Your intuitive impressions about people happen when you first meet them. In the very first seconds that you meet them, possibly even before (if, say, you meet them online).
We’re talking about the purely intuitive — alarms, bells, gut feelings, red flags, warning signs. These are easiest to sense when no other form of information has come into to play yet.
These early intuitions are quick and accurate, but not necessarily easy to discern or synthesize.
The longer you know someone, the more the Thinking Mind has a chance to modify these initial impressions.
Logic, rationality, thought, social convention — all start unraveling your intuition from the moment of the first hello.
Sometimes, the lack of specifics prove to be a good thing — you interpret it wrong. That wall you sense? Yes, it’s there, but not because she thinks she’s better than you, it’s there because she’s mortally shy.
I was wrong when I said my partner Nick had broken up with me without my having any intuition whatsoever. That’s not entirely accurate.
Let me clarify:
I did not have any intuitive warning right before the final events went down — say, in the days or weeks leading up to that moment. I had an intuitive impulse when I first laid eyes on him.
Recounting the story of how we met to a friend one time, I described a powerful sense of change that I felt the first time I saw him. There was no love at first sight — there was a sense of impending change at first sight. And there was dread along with it.
I spent the first few weeks that we dated tossing and turning every night, suffering from what I thought was irrational anxiety, finding myself rehearsing ways to break up before it even got started. I tried to think of every excuse in the world to “get out of it.”
I drove myself crazy trying to unravel those negative emotions. When I confided in close friends and family, issues of trust came up — questions of whether or not I was “blocking love,” if I might not be “commitment-phobic.”
I had been single for thirteen years prior to this, so yeah, I agreed with the whole “I’m putting up a wall” thing. I must “be afraid” of being in a relationship, etc.
I didn’t want to be that guy. In order to not be that guy, at some point, you have to choose to trust. And you have to go all-in on your bets. A life partnership is not something to which you can partially commit and expect it to succeed.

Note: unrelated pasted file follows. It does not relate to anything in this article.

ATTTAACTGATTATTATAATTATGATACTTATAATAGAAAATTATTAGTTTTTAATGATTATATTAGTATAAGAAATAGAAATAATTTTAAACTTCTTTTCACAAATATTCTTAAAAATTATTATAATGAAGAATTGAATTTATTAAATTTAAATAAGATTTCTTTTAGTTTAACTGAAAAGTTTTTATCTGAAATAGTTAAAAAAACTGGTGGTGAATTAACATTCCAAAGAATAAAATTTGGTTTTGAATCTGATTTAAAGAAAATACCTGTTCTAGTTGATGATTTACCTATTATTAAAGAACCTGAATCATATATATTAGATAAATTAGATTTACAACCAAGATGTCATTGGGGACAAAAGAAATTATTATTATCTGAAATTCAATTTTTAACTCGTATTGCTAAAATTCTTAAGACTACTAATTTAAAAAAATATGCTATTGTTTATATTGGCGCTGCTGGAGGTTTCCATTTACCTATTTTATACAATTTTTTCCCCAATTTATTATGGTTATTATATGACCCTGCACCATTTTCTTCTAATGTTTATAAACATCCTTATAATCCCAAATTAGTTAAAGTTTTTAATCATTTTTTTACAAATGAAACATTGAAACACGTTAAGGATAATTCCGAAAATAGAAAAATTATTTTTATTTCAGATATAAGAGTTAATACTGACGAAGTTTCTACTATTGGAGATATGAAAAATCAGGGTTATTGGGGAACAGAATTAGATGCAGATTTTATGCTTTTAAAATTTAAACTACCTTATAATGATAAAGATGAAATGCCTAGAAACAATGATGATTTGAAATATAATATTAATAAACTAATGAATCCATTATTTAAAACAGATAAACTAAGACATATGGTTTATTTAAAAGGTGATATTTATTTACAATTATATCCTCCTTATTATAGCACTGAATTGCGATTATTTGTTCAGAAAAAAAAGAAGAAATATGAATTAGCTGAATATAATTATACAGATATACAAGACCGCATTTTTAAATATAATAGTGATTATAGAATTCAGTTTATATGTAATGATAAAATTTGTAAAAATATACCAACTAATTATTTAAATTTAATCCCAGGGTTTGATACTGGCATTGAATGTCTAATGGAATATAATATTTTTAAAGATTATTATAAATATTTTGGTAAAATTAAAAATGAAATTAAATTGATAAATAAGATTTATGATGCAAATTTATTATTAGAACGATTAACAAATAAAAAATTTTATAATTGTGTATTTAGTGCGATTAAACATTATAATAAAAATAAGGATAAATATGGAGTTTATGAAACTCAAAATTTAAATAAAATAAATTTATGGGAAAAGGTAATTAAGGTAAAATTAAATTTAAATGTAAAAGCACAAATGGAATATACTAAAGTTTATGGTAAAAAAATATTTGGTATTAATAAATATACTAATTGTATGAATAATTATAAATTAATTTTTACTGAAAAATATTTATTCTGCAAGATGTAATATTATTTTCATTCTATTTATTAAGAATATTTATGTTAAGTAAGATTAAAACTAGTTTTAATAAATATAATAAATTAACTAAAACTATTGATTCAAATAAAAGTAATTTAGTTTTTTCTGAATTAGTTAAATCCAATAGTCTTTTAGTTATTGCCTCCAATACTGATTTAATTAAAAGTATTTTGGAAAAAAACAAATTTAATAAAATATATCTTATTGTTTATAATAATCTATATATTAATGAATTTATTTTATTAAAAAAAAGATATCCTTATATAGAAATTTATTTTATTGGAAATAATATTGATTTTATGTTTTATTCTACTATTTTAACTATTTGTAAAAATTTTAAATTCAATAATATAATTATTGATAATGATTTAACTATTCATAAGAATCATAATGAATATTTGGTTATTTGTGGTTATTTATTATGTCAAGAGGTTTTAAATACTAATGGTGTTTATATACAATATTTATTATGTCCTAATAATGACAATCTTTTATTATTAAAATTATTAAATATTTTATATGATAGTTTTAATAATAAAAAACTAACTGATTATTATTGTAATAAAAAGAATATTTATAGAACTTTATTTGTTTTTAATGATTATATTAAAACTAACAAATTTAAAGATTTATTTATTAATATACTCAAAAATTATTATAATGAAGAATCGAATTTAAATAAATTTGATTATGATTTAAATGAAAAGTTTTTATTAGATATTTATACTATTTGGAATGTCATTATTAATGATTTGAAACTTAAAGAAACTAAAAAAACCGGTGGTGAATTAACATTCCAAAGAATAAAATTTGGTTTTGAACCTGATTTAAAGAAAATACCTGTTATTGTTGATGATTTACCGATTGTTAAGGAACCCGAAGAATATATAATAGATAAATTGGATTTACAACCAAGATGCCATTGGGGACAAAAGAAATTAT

As we got to know each other, in the cold light of day, my fears became increasingly vague and seemed nonsensical, not attached to the rational, logical reality that I was experiencing. And I had chosen to trust him, so I did; everything he told me became fact and was granted greater significance than my own twinges of insecurity.
My intuition did warn me.
It was powerfully strong, it was accurate. But it was impossible to initially synthesize, to “translate” into a specific “prediction.”
But, looking back, I knew.
Right there at the very beginning, for just a heartbeat — I knew.
And all that I’ve “learned” from this experience, I’ve learned many times before.
Your life lessons repeat. You don’t get new ones nearly as often as the old ones resurface, in a new disguised form, harder, stronger, faster, and meaner than the last time you went up against them…like getting to another level in a video game.
So what’s the point then?
I believe your life lessons are about how quickly you can apply the wisdom you’ve acquired, how much you can choose to alleviate your own suffering by making the right decisions, the ones you know you are ultimately required to make.
It’s off-topic, but hindsight gives that story about my haunting my own house a whole different spin, huh?
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